Antico, F. C., ConchaRiedel, J., Valdivia, I., García Herrera, C., & Utrera, A. (2023). The fracture mechanical behavior of the interface between animal fibers, mortar, and earth matrices. A theoretical and experimental approach. Compos. B. Eng., 254, 110568.
Abstract: Theoreticalexperimental research is presented to address the mechanics and failure mode of the interface between two matrices with brittle behavior, earth and mortar, and pig hair, an organic fiber that is a massive waste from the food industry worldwide. A comprehensive statistical analysis of the pullout force is presented, accounting for the effect of fiber embedded length, diameter variability, and age of the matrices. Experimental results are contrasted with fracturemechanics theories to describe its behavior in this matter. Results show that neither fiber length, variability of diameter, nor the age of the matrix influences the pullout force of both matrices evaluated in this work. Our results show the brittle nature of these interfaces, which was also observed using a highspeed camera. The tensile load of the fibers was compared to the pullout force, showing that these fibers always work within their elastic regime. This work contributes directly to the sustainable goals 9, 11, and 15 enacted by the United Nations in 2015, by contributing to the understanding of the fracture mechanics of a waste product used as reinforcement of construction matrices.



Araya, H., Bahamonde, N., Fermín, L., Roa, T., & Torres, S. (2023). ON THE CONSISTENCY OF LEAST SQUARES ESTIMATOR IN MODELS SAMPLED AT RANDOM TIMES DRIVEN BY LONG MEMORY NOISE: THE JITTERED CASE. Stat. Sin., 33, 331–351.
Abstract: In numerous applications, data are observed at random times. Our main purpose is to study a model observed at random times that incorporates a longmemory noise process with a fractional Brownian Hurst exponent H. We propose a least squares estimator in a linear regression model with longmemory noise and a random sampling time called “jittered sampling”. Specifically, there is a fixed sampling rate 1/N, contaminated by an additive noise (the jitter) and governed by a probability density function supported in [0, 1/N]. The strong consistency of the estimator is established, with a convergence rate depending on N and the Hurst exponent. A Monte Carlo analysis supports the relevance of the theory and produces additional insights, with several levels of longrange dependence (varying the Hurst index) and two different jitter densities.



Araya, H., Bahamonde, N., Fermin, L., Roa, T., & Torres, S. (2023). ON THE CONSISTENCY OF THE LEAST SQUARES ESTIMATOR IN MODELS SAMPLED AT RANDOM TIMES DRIVEN BY LONG MEMORY NOISE: THE RENEWAL CASE. Stat. Sin., 33, 1–26.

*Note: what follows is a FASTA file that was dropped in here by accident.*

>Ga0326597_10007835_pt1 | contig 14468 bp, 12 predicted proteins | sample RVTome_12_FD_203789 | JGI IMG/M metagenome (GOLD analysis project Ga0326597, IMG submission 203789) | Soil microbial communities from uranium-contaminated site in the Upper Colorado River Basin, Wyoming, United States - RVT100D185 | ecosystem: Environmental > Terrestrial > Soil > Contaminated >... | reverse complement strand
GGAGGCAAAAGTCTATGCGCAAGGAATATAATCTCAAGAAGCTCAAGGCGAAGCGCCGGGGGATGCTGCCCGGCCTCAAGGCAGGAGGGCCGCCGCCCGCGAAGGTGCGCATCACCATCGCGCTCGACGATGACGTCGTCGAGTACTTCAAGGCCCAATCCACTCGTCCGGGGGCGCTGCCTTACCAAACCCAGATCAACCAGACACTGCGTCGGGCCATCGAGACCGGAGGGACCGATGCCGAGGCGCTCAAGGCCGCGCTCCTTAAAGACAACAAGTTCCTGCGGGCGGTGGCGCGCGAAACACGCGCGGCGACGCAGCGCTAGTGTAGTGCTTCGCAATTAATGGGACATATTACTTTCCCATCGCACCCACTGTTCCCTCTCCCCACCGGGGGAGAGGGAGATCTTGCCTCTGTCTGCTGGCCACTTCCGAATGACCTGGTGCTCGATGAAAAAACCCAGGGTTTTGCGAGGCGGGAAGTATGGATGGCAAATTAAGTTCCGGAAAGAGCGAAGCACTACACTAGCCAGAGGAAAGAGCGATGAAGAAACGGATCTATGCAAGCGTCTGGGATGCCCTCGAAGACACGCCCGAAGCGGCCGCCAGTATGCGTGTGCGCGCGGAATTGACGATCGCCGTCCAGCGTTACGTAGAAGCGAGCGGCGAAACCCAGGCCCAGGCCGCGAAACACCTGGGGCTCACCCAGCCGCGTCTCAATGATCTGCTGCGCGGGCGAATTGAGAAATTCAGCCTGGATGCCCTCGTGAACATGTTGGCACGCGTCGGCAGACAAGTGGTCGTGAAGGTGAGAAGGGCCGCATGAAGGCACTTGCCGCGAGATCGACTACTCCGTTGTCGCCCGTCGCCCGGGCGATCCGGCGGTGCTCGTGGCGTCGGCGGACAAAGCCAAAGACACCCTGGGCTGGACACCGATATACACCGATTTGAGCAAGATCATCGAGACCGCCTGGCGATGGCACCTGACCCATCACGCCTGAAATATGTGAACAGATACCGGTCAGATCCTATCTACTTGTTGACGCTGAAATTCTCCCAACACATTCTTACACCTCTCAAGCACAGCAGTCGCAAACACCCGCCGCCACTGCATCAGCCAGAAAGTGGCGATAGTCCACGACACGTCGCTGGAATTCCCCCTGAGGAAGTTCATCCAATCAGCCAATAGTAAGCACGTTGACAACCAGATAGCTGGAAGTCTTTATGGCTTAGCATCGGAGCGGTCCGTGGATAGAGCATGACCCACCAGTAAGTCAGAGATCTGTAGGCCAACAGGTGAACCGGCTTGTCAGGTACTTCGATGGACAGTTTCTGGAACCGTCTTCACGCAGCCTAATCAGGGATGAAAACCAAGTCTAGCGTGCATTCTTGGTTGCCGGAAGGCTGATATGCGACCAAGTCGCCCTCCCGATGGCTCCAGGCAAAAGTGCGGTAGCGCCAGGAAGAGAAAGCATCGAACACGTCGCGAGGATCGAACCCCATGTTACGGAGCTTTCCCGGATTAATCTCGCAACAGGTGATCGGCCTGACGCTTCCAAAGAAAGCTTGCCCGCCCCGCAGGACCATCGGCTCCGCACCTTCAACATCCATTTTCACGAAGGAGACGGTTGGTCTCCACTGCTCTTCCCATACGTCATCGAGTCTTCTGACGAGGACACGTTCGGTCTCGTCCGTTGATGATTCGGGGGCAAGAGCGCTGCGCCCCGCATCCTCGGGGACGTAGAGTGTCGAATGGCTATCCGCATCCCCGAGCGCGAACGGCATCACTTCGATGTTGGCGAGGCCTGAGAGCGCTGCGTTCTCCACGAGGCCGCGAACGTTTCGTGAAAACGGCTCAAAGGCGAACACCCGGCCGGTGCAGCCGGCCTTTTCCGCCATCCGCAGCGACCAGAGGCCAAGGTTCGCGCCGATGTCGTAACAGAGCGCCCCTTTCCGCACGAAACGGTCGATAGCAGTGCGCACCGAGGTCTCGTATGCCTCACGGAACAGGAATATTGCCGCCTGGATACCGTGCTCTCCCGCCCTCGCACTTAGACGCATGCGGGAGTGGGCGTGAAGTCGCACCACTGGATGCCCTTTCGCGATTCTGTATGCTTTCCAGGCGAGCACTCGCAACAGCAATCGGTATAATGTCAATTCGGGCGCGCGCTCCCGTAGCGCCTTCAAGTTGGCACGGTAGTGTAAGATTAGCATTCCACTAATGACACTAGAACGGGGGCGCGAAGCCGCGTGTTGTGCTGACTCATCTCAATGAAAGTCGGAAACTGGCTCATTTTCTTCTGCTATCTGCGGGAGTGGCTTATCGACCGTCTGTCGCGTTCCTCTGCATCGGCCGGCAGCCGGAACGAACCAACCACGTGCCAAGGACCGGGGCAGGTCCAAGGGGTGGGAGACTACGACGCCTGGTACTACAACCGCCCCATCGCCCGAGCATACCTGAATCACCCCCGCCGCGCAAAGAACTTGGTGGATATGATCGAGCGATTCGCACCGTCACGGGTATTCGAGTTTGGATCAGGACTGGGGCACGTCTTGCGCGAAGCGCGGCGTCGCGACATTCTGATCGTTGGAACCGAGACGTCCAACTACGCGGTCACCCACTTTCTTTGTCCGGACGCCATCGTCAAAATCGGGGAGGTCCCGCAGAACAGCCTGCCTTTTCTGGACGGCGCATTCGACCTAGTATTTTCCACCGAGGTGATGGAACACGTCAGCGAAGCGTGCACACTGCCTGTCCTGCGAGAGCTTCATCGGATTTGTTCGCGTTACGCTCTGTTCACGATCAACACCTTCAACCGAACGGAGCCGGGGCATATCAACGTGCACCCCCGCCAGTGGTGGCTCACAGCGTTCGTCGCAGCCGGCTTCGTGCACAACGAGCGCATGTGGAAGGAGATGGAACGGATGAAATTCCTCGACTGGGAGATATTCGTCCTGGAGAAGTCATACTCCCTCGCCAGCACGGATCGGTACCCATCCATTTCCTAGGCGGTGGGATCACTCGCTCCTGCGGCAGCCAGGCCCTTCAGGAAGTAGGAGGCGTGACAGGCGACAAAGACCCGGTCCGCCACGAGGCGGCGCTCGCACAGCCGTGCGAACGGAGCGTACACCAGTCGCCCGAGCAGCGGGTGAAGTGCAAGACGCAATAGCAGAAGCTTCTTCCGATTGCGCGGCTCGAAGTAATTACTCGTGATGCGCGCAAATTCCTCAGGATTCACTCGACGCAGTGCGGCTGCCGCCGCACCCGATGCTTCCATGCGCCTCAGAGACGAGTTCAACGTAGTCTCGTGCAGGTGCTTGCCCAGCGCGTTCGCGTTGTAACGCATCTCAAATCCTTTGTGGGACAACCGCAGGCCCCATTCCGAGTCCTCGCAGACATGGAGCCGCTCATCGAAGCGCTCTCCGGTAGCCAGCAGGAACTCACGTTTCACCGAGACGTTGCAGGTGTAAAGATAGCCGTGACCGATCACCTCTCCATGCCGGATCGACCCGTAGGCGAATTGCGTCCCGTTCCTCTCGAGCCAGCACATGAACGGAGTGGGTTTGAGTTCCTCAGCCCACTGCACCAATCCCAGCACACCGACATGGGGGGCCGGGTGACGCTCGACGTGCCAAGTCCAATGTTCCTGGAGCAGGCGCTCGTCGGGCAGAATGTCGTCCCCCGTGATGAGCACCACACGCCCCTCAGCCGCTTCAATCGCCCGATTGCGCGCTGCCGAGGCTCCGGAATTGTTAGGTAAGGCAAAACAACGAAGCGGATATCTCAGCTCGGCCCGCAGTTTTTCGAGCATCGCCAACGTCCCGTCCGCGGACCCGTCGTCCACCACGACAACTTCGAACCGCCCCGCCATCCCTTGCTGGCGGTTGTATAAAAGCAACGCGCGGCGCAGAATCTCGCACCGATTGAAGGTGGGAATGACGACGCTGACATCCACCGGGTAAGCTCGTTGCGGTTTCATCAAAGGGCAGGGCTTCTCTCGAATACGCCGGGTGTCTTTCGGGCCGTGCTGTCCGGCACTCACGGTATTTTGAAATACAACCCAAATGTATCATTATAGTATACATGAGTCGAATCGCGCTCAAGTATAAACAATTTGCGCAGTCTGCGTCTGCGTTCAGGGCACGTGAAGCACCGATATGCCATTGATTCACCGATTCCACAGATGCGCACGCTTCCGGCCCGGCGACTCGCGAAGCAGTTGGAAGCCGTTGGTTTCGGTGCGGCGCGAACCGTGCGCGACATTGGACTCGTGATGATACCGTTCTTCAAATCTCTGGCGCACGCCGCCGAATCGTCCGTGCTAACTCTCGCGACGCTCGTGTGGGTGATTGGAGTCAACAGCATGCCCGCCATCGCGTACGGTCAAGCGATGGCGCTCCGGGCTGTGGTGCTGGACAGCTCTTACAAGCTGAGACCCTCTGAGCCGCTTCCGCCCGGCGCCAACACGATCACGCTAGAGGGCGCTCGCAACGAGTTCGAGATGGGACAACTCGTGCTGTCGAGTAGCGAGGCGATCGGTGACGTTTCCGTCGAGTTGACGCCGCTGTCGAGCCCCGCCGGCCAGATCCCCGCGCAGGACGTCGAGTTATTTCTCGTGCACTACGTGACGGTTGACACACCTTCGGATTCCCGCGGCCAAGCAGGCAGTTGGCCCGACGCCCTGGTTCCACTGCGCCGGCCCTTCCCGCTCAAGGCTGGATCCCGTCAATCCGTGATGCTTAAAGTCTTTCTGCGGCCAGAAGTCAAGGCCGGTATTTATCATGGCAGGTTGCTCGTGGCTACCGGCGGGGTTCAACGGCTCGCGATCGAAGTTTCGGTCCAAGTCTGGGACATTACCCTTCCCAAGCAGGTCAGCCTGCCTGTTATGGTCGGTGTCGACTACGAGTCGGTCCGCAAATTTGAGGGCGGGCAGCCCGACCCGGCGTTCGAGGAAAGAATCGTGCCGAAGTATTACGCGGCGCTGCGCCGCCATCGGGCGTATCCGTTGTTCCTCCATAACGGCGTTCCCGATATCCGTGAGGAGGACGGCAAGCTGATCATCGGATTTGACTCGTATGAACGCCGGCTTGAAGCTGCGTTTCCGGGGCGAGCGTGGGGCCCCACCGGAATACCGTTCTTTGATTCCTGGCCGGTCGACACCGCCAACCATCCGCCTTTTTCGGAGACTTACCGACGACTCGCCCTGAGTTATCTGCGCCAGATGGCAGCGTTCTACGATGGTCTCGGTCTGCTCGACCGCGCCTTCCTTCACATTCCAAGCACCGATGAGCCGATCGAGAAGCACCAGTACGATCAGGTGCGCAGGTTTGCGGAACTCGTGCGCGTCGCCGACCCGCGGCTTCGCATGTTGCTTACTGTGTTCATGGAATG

Abstract: In this study, we prove the strong consistency of the least squares estimator in a random sampled linear regression model with longmemory noise and an independent set of random times given by renewal process sampling. Additionally, we illustrate how to work with a random number of observations up to time T = 1. A simulation study is provided to illustrate the behavior of the different terms, as well as the performance of the estimator under various values of the Hurst parameter H.



AriasGarzón, D., TabaresSoto, R., BernalSalcedo. J., & Ruz, G. A. (2023). Biases associated with database structure for COVID19 detection in Xray images. Sci. Rep., 13, 3477.
Abstract: Several artificial intelligence algorithms have been developed for COVID19related topics. One that has been common is the COVID19 diagnosis using chest Xrays, where the eagerness to obtain early results has triggered the construction of a series of datasets where bias management has not been thorough from the point of view of patient information, capture conditions, class imbalance, and careless mixtures of multiple datasets. This paper analyses 19 datasets of COVID19 chest Xray images, identifying potential biases. Moreover, computational experiments were conducted using one of the most popular datasets in this domain, which obtains a 96.19% of classification accuracy on the complete dataset. Nevertheless, when evaluated with the ethical tool Aequitas, it fails on all the metrics. Ethical tools enhanced with some distribution and image quality considerations are the keys to developing or choosing a dataset with fewer bias issues. We aim to provide broad research on dataset problems, tools, and suggestions for future dataset developments and COVID19 applications using chest Xray images.



Aylwin, R., & JerezHanckes, C. (2023). FiniteElement Domain Approximation for Maxwell Variational Problems on Curved Domains. SIAM J. Numer. Anal., Early Access.
Abstract: We consider the problem of domain approximation in finite element methods for Maxwell equations on curved domains, i.e., when affine or polynomial meshes fail to exactly cover the domain of interest. In such cases, one is forced to approximate the domain by a sequence of polyhedral domains arising from inexact meshes. We deduce conditions on the quality of these approximations that ensure rates of error convergence between discrete solutions  in the approximate domains  to the continuous one in the original domain.



Aylwin, R., JerezHanckes, C., Schwab, C., & Zech, J. (2023). Multilevel Domain Uncertainty Quantification in Computational Electromagnetics. Math. Models Methods Appl. Sci., Early Access.